Basal cell carcinoma


Basal cell carcinoma

The most common form of skin cancer

Slow growing

Locally invasive

Risk factors

  • Prevalent in elderly males.
  • Previous BCC or other form of skin cancer (squamous cell carcinoma, melanoma)
  • Sun damage
  • Repeated episodes of sunburn
  • Fair skin, blue eyes and blond or red hair
  • Previous cutaneous injury, eg thermal burn,
  • Immunosupression
  •  Ionising radiation


Superficial BCC

Nodular BCC

Basosquamous BCC

Morphoeic BCC

Clinical features

Slowly growing plaque or nodule which may ulcerate and bleed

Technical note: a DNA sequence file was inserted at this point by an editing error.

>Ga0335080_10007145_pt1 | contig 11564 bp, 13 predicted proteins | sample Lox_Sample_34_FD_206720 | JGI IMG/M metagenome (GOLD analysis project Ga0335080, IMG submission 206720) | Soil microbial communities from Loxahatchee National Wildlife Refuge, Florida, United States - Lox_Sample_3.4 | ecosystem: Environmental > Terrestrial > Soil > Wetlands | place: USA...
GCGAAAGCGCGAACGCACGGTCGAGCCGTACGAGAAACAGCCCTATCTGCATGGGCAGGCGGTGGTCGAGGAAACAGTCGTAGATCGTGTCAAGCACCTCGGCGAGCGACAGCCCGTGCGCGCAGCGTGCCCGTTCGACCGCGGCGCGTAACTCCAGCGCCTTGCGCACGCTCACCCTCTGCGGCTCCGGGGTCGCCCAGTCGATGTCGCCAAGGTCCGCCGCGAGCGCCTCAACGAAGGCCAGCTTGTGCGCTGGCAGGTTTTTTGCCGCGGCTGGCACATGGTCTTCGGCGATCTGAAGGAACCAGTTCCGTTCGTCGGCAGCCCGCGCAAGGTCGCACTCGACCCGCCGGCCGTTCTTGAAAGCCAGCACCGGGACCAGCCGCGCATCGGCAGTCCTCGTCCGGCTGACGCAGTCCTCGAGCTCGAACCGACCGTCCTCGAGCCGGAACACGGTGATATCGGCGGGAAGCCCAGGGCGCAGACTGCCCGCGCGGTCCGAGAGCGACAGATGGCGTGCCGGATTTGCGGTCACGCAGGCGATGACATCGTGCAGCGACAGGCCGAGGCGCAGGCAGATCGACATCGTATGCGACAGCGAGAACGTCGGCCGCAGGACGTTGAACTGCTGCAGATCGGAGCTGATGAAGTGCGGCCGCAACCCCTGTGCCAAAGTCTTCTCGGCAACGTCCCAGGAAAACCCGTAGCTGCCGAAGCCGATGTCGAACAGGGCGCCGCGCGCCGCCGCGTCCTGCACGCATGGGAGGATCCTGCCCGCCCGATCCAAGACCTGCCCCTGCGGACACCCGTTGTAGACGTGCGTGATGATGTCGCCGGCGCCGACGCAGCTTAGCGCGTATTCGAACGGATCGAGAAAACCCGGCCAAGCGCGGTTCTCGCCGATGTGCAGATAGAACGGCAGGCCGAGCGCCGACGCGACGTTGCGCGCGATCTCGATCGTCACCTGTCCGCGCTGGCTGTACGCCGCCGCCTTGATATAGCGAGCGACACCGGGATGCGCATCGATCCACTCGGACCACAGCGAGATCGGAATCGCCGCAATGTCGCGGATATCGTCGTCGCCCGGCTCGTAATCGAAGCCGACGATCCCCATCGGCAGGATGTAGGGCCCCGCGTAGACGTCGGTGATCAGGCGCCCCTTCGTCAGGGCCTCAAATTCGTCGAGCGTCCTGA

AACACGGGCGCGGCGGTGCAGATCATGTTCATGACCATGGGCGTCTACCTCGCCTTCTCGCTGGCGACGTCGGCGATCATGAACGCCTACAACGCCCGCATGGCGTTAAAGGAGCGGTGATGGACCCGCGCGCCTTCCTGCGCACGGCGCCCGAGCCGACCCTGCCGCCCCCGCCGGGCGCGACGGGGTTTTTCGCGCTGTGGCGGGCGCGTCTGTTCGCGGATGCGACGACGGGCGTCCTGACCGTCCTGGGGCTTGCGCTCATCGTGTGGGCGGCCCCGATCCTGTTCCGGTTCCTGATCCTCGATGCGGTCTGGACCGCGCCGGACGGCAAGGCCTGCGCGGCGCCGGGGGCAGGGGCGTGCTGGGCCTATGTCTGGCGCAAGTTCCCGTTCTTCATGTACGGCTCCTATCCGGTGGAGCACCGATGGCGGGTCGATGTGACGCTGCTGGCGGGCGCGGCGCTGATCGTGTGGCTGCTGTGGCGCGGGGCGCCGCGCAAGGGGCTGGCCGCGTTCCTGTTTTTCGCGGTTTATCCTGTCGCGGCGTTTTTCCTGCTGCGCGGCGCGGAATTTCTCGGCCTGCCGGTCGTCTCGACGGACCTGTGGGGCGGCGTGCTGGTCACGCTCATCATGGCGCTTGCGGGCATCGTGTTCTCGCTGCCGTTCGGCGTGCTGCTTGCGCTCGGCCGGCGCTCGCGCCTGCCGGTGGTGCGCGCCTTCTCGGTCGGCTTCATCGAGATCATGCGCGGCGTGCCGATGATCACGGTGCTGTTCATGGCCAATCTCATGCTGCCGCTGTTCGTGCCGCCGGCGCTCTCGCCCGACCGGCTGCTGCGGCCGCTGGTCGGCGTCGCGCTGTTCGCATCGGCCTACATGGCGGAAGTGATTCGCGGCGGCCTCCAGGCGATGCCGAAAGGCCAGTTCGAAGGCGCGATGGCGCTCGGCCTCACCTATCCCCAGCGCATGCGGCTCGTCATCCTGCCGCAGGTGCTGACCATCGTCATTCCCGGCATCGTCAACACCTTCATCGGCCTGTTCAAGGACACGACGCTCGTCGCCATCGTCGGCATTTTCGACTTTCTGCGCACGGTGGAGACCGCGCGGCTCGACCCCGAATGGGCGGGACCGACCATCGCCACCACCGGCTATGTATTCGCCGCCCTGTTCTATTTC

Varies in size from a few millimeters to several centimeters in diameter


Clinical diagnosis



Depends on its type, size, and location, the number to be treated

Most BCCs are treated surgically.

Excision biopsy

Normally done with 3-5 mm clear margin

Most appropriate treatment for nodular, infiltrative BCC

Very large lesions may require flap or skin graft

Curettage, and electrocautery.


Photodynamic therapy

Imiquimod is an immune response modifier.

5-Fluorouracil cream is a topical cytotoxic agent.


Stay indoors in the middle of the day

Wear covering clothing/ Broad brim hats

Apply high protection factor SPF50+ broad-spectrum sunscreens

Avoid tanning





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